session. Less serious, but equally embarrassing, is simply posting HTML that “scrambles” the layout of your page, perhaps closing a table tag prematurely.

Also Read: Top 40 XSS Revision Questions with Answers

Use a “deny all, permit a little” approach, or, better yet, employ a separate markup language such as BBCode, while eliminating HTML with PHP functions like strip_tags and htmlentities.

Basically there are 3 types of XSS –

  1. Reflected Cross Site Scripting (RXSS)
  2. Stored Cross Site Scripting (SXSS)
  3. DOM based Cross Site Scripting (DXSS)

Command Injection

Command injection occurs when an attacker is able to influence the way PHP interacts with external systems, such as the file system or a database. An SQL injection is a prime example, which occurs when an attacker uses a form or
URL to modify a database query. The bottom line is: escape all data you receive from a user before you use it in a query.

Error Handling

An experienced attacker will be able to gain a lot of important information about your system from your error messages. Although this comes under the heading of “security by obscurity” (which is no substitute for having a really secure application), for a live site, it’s a good idea to instruct PHP to log error messages to a file, rather than display them to the browser.

Also Read: Different Server Configuration Techniques for Custom Errors

Insecure Use of Cryptography

First of all, when it comes to cryptography, don’t roll your own. Second, remember that if it’s an algorithm that’s meant to be decoded, then someone (other than you) is also capable of decoding it. Remember that, strictly
speaking, MD5 is not an encryption algorithm (i.e. you cannot decrypt an MD5 string to obtain the original data); it’s a message digest algorithm.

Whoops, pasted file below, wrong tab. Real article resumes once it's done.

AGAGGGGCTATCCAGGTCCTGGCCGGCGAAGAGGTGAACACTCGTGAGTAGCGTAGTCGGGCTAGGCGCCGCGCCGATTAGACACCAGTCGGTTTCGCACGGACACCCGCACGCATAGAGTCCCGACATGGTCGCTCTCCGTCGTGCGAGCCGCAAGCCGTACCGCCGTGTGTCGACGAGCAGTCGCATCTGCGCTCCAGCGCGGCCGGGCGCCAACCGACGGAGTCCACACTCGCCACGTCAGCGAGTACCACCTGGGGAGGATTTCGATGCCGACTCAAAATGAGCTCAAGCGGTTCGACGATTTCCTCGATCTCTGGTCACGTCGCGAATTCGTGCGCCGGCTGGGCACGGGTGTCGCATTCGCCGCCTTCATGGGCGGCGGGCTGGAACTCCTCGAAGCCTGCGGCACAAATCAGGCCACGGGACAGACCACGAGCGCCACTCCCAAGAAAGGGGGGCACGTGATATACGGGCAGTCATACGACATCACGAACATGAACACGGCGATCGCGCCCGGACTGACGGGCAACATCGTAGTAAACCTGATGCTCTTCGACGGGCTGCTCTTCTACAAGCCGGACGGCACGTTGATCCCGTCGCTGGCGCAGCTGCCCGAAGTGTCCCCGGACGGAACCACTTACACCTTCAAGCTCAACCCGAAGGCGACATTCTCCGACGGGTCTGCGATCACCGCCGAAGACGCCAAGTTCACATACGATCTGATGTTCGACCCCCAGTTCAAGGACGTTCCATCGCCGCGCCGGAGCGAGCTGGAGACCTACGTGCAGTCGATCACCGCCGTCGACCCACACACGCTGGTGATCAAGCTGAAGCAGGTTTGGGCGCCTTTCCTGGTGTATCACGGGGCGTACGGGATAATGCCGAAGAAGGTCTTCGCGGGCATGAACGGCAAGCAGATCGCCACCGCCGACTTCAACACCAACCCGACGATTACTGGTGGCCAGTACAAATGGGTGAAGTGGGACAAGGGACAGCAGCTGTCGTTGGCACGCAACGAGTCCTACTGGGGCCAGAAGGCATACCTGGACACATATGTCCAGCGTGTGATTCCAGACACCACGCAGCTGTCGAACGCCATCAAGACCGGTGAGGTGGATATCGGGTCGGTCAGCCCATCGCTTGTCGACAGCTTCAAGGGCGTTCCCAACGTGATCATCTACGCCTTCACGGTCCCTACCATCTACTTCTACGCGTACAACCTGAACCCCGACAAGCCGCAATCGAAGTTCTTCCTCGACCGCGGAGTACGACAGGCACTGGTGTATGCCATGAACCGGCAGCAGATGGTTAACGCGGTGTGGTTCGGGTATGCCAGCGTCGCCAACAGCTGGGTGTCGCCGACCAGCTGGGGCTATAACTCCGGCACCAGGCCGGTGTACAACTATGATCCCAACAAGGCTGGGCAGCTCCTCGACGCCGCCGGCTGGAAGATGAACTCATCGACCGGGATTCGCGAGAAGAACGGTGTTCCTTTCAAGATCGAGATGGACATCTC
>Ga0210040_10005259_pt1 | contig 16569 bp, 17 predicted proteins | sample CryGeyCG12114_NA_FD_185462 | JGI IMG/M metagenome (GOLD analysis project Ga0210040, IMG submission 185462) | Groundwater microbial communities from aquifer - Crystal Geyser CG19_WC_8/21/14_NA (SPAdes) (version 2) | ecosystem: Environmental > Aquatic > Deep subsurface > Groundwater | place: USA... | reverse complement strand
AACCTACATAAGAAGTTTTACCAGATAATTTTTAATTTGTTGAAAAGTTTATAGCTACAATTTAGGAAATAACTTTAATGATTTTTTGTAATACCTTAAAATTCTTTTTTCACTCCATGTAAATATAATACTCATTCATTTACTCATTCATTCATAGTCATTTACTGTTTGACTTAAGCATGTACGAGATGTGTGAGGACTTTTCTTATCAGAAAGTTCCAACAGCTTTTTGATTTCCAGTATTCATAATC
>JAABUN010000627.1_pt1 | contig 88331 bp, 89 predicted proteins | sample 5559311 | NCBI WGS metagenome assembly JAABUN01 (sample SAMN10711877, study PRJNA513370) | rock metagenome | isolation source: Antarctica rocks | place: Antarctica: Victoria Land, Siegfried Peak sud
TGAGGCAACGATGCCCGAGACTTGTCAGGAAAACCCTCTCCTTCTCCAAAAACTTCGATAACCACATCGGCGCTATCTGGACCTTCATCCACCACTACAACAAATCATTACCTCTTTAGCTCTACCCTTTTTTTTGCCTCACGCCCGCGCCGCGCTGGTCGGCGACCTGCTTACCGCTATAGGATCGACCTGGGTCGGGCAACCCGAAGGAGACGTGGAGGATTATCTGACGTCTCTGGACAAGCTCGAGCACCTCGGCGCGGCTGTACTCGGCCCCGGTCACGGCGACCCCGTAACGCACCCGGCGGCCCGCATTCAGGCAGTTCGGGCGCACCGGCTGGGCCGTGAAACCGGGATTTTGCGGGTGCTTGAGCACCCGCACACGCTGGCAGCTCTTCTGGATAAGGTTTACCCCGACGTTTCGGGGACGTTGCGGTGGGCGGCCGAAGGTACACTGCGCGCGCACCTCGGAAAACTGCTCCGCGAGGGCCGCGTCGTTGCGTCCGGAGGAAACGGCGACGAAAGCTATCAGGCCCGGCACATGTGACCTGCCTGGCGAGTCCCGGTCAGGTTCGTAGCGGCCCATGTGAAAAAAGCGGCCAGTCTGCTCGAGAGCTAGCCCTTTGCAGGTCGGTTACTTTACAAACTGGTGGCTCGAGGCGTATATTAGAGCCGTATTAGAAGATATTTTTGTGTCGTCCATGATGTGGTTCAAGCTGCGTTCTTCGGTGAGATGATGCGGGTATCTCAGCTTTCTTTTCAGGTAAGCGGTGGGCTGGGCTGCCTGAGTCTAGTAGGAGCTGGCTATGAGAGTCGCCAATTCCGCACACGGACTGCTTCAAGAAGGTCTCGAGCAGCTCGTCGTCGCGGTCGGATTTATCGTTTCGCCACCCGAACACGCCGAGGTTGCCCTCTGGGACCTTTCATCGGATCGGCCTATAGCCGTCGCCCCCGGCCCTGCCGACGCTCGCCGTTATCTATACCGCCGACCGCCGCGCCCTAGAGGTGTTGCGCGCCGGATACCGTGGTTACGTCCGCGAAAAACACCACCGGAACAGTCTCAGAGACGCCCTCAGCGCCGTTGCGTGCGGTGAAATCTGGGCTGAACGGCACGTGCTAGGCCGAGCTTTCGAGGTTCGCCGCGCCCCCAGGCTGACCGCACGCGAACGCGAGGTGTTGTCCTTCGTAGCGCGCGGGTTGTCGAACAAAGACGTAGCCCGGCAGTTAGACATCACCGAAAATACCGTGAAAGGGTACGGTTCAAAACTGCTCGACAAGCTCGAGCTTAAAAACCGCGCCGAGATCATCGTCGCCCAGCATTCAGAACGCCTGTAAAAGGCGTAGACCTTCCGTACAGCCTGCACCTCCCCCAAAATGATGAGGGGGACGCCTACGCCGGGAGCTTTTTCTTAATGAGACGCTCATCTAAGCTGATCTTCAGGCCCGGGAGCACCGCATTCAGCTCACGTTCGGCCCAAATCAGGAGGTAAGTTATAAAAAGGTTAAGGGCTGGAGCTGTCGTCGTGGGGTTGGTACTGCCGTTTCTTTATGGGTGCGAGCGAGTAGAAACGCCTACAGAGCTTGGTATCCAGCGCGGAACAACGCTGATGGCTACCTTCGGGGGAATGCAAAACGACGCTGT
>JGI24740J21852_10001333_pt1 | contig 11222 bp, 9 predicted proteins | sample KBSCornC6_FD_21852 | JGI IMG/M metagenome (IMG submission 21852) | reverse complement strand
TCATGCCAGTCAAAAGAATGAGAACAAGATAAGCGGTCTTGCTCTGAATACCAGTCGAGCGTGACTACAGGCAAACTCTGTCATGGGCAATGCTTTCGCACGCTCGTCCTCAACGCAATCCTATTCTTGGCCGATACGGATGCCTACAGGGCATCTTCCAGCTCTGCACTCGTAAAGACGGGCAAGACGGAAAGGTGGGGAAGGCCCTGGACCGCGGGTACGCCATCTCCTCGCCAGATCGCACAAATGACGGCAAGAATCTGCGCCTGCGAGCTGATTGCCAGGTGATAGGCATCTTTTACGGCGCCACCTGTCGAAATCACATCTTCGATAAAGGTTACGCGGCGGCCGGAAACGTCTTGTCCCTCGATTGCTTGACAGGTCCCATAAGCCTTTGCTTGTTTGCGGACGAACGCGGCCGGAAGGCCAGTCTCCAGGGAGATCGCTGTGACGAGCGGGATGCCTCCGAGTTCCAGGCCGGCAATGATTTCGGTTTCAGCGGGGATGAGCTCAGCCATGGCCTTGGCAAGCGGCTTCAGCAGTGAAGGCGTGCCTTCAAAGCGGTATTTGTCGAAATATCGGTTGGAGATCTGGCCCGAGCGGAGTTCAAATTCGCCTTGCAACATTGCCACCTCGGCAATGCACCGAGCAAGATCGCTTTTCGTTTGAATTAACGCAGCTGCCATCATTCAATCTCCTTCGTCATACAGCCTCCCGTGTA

But if you don’t need to decrypt a value then use MD5, which is available through PHP’s md5 function. This allows you to compare the encrypted versions of two pieces of data (e.g. a stored password and that entered by a user), which avoids the risks involved in working with encrypted values that could possibly be decrypted by an attacker.

Administration Flaws

Allowing an attacker to gain the same access you have to your site is clearly bad news. Avoid FTP and telnet in favor of SCP/SFTP and SSH, respectively. Linux distributions usually have the required client tools pre-installed. For
Windows, check out putty for SSH access and WinSCP for SCP/SFTP.

FTP and telnet expose your password to network sniffers. Make sure that any Web administration tools your host provides are used only over an SSL connection. If you’re using third party software, such as phpBB, change the default administrator password immediately, and stay informed about potential security flaws.

Configuration and Patching

When installing PHP, the configuration file php.ini-recommended makes the best starting point to make sure you’ve got the package configured correctly. If you’re using a hosting company, they should take care of most of the issues
for you, such as patching software as vulnerabilities are announced. Still, it’s worth staying up to date on your own, using sites like Security Focus and others listed at DMOZ.